A third round of peace talks between Russian and Ukrainian delegations ended with one positive consent – Russian officials promised to allow for a “humanitarian corridor” so that Ukrainian refugees cannot only leave the country if needed, but also so that aid can get to civilians. However, this is the third agreed-upon ceasefire meant to allow for these activities. Two prior ceasefires that were intended to allow for refugees to get to safety were violated within hours. Reports say that women and children in the groups of refugees trying to flee Mariopol.
Some reports state that there are land mines placed along the areas deemed safe for refugees to travel on; however, this report is unconfirmed.
As he has every day since the Russian forces attempted to take Ukraine, President Zelenskyy spoke via video, asking for aid in the form of both lethal assistance and humanitarian aid. Zelenskyy repeated that civilians are being targeted, but on Monday, Zelenskyy had a message for Russia: God will not forgive; you will be judged. We (the Ukrainian people) will not forgive.
Over one million people have attempted to leave Ukraine since the Russian invasion on February 24; most of them went west into Poland. Warehouses and other structures have been outfitted to house these refugees, and the Polish government has been promised a great amount of humanitarian aid from both the European Union as well as other Western allies.
The humanitarian crisis in Ukraine and its neighboring Poland is expected only to grow, although the Russian troop advance appears to be stalling – at least in some positions. Ukrainian officials say that there are Ukrainians are starving and freezing; it is still winter in Ukraine, which doesn’t usually see an end of winter until mid-May.
One Ukrainian official told the Military Times publication: “Children under one year old are dying of pneumonia. . . we are already thinking that the catastrophe in Ukraine will lead to a catastrophe in the world with food because Ukraine was a major supplier of wheat and grain.”
American news outlets are getting reports that women are having babies in shelters set up in Poland. Refugees who have yet to be processed to stay in Polish shelters may wait for hours or days; while some Ukrainians are coming in via bus or by train, many are walking across the border. Hungary, Moldova, and Romania are also expected to be the destination of many Ukrainian refugees.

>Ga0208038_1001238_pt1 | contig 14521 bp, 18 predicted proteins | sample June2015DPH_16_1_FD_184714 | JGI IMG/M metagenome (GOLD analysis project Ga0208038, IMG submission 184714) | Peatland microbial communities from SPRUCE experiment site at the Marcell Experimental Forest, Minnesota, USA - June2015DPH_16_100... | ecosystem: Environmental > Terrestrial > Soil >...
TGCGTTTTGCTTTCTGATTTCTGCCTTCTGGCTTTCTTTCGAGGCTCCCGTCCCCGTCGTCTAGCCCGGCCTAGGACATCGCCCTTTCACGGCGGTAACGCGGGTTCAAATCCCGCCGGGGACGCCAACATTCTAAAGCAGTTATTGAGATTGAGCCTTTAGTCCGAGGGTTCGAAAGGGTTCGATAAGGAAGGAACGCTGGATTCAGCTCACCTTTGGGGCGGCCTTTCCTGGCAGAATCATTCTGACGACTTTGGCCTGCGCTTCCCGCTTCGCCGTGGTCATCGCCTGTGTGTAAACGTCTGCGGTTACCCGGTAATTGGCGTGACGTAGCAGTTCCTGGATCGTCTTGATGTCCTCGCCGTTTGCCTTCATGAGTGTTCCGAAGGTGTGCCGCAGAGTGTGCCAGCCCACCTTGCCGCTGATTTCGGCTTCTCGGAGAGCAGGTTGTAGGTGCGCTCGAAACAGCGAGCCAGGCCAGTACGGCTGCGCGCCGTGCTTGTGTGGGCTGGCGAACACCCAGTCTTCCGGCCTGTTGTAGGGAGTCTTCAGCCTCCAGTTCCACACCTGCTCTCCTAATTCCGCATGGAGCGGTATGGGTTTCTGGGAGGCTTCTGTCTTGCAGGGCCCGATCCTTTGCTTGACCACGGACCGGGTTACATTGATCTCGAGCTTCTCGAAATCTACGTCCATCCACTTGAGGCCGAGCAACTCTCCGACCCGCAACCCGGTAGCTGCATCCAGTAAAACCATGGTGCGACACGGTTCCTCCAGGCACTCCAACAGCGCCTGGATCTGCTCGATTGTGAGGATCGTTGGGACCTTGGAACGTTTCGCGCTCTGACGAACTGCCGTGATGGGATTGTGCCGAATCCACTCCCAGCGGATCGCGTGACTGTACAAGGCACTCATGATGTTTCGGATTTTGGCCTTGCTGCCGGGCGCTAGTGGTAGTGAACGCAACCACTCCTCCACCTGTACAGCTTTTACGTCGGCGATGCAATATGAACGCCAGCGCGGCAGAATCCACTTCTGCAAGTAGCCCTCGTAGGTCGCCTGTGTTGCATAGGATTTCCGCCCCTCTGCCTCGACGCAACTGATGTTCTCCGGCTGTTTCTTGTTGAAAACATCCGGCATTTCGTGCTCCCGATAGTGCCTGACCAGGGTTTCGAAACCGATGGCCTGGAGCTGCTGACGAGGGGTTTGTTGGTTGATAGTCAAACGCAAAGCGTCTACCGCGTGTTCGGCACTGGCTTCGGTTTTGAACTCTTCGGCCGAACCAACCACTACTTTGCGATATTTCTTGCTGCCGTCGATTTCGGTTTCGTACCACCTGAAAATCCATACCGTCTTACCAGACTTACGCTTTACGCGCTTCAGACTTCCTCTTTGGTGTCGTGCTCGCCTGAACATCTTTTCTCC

The refugees are only a portion of Ukrainians facing a humanitarian crisis. Those in major cities such as Kyiv and Kharkiv have dealt with almost incessant bombing and artillery shelling; food shortages are already amassing across the country. Many elderly or disabled are simply unable to travel and are hunkering down in the midst of bullets and bombs.
Currently, Russia has a hold over Kherson, and they have taken the area around a nuclear power plant that supplies about one-quarter of the electricity utilized in Ukraine. The loss of electricity during the winter could further add to the humanitarian crisis already occurring.
If Russia can take Odesa, Ukraine, the country will be completely landlocked with no way to get supplies in and out of the country, which could further worsen the humanitarian crisis.
The World Health Organization is working to provide some aid. The Samaritan’s Purse says they are setting up a hospital in order to help women and children refugees as well as those who may become injured due to shelling and bombing in Ukraine. Samaritan’s Purse organizer and spokesperson Franklin Graham told Fox News’ John Roberts that many pastors in Ukraine have worked to provide aid to civilians as well.
Both the WHO and Samaritan’s Purse are setting up field hospitals and providing supplies in Ukraine’s neighbor, Moldova, as well.
The World Health Organization is asking for aid in the form of medical supplies. They report that medical oxygen is “dangerously low.” However, the organization is set up in Moldova to help distribute supplies that they do have at the moment.